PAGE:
A good number of today’s funded start-ups provide incredibly useful technology but lack a marketing strategy or coherent business plan. To many observers, the old rules that once governed investing in startups have gone out the door. It may seem that wisdom and experience, as well as the necessity of projecting a “professional” image and demeanor, are outdated concepts. They simply aren’t valued, or at least not really suited to the world of technology start-ups.
But the reality is that no matter how casual and informal the current culture is and may yet become, certain traits and attributes will always matter to those who invest in start-ups. Here are four traits that, especially when demonstrated during fundraising, are sure to help entrepreneurs earn the respect and confidence of, and ultimately desired funding from, the investor class.
1. Leadership ability
Investors want to fund ventures run by leaders, not problem-solvers. This statement may not seem logical, at first. Who doesn’t want a problem-solver on the team? But that doesn’t necessarily mean this person belongs in a leadership role. Investors will ask tech entrepreneurs during pitch meetings, “What problem are you solving?” Because technologists are the ones launching many of these early-stage, high-valuation companies, they’re apt to answer with a technology explanation. The thing is, being able to explain what you’re going to accomplish and what problems the technology venture will solve actually says nothing about what kind of leadership skills you bring to the table.
According to McAdory “Mac” Lipscomb, a long-time advisor to startup CEOs, “The answer that I recommend to every one of these guys that I coach, and I probably coach 20 companies a month -- if they‘re asked, ‘What problem are you solving?’ -- shouldn’t be [about a problem] at all. It should be, ‘Well, actually I’m not solving any problem. Consultants solve problems. But I am an entrepreneur that has identified a business opportunity that is going to make a lot of money, and let me tell you about that business opportunity.”
2. Fluency in the language of business
The ability to understand (and correctly use!) the terminology and vocabulary of the technology world is prized in the tech startup community -- as well it should be. Similar skills as they relate to business fluency, however, are much less valued, and for those thinking about investing based on the long-term growth prospects of a start-up, that’s not a good thing.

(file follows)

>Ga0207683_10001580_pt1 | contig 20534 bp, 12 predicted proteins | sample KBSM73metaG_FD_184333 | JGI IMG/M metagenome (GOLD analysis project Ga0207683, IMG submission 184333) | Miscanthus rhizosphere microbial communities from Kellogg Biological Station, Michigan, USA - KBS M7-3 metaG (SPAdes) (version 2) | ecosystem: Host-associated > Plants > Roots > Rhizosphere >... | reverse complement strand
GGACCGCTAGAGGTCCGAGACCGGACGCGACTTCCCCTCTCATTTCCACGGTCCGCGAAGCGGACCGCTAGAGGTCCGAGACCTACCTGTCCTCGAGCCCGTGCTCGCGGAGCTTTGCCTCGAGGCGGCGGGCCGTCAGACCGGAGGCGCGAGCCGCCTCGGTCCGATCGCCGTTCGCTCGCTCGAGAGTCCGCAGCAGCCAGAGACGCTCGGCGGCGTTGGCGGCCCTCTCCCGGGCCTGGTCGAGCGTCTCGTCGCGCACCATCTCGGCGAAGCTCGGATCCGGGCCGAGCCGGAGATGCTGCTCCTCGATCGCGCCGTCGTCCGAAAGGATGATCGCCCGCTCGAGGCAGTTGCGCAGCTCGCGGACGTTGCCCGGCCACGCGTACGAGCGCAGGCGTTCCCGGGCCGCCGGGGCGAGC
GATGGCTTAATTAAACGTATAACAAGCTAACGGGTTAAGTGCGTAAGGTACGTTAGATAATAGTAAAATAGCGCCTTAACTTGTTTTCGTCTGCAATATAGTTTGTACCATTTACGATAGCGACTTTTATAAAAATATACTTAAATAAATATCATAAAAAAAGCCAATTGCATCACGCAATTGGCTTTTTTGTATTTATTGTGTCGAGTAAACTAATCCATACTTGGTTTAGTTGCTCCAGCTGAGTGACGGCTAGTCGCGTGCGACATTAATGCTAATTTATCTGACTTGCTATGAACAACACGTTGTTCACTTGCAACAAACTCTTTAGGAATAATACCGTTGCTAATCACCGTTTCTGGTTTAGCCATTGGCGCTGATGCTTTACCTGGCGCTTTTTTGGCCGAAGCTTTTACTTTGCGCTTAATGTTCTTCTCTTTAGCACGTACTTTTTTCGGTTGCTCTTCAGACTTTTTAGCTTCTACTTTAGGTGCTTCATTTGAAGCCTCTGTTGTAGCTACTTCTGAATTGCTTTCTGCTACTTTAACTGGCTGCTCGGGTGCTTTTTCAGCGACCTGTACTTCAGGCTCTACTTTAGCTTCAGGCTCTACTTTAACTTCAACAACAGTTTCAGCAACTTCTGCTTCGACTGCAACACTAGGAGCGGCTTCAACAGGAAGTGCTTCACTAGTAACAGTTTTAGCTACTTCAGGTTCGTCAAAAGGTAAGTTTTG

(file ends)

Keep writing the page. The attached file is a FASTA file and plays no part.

According to Lipscomb, “For a lot of these folks, as they are getting ready to hit the fundraising circuit, I say, ‘Guys, this is not NY Tech Meetup.' While the Tech Meetup audience wants to hear about the technology, at the end of the day if the entrepreneur is unable to articulate a business case around their idea, the venture is seen as nothing more than 'technology for the sake of technology.'"
3. Respectful of the VCs' time
If VCs have a reputation for being impatient, it's probably not so much about their tendency to be highly intelligent and easily bored. Instead, as with everyone else, "time is money," so if you waste their time, they certainly aren’t likely to risk wasting their money on you. Consider that a typical venture capital firm will look at 1,000 ideas in a year and invest in ten of them. Also consider that they hold a minimum 20 meetings a week, every week of the year, and that of these 20 entrepreneurs pitching, 15 may show up late or have nonfunctioning USBs or computers or Wi-Fi. Clearly, these young hopefuls are sending a signal of their inability to deliver. And by doing that, they are helping the VCs determine the answer to the question: If they invest in your venture, are you going to be respectful of their resources?
4. Ability to think long-term
Even if nothing happens after an initial meeting, the entrepreneur will be wise to stay in touch with the VCs for as long as it takes. Just because they did not want to take it to the next step does not mean they don’t think the entrepreneur and/or the idea has potential. According to Bob Johnston, executive director of the New York Venture Capital Association, “Much can depend on what stage they are in with the life cycle of the fund -- earlier equals higher risk tolerance; later may not mean less risk but usually means their investment philosophy is more conservative.” In fact, if your ideas are interesting, venture capitalists -- even if they pass on an investment -- are usually eager to stay in touch and will be happy to provide feedback and advice when asked.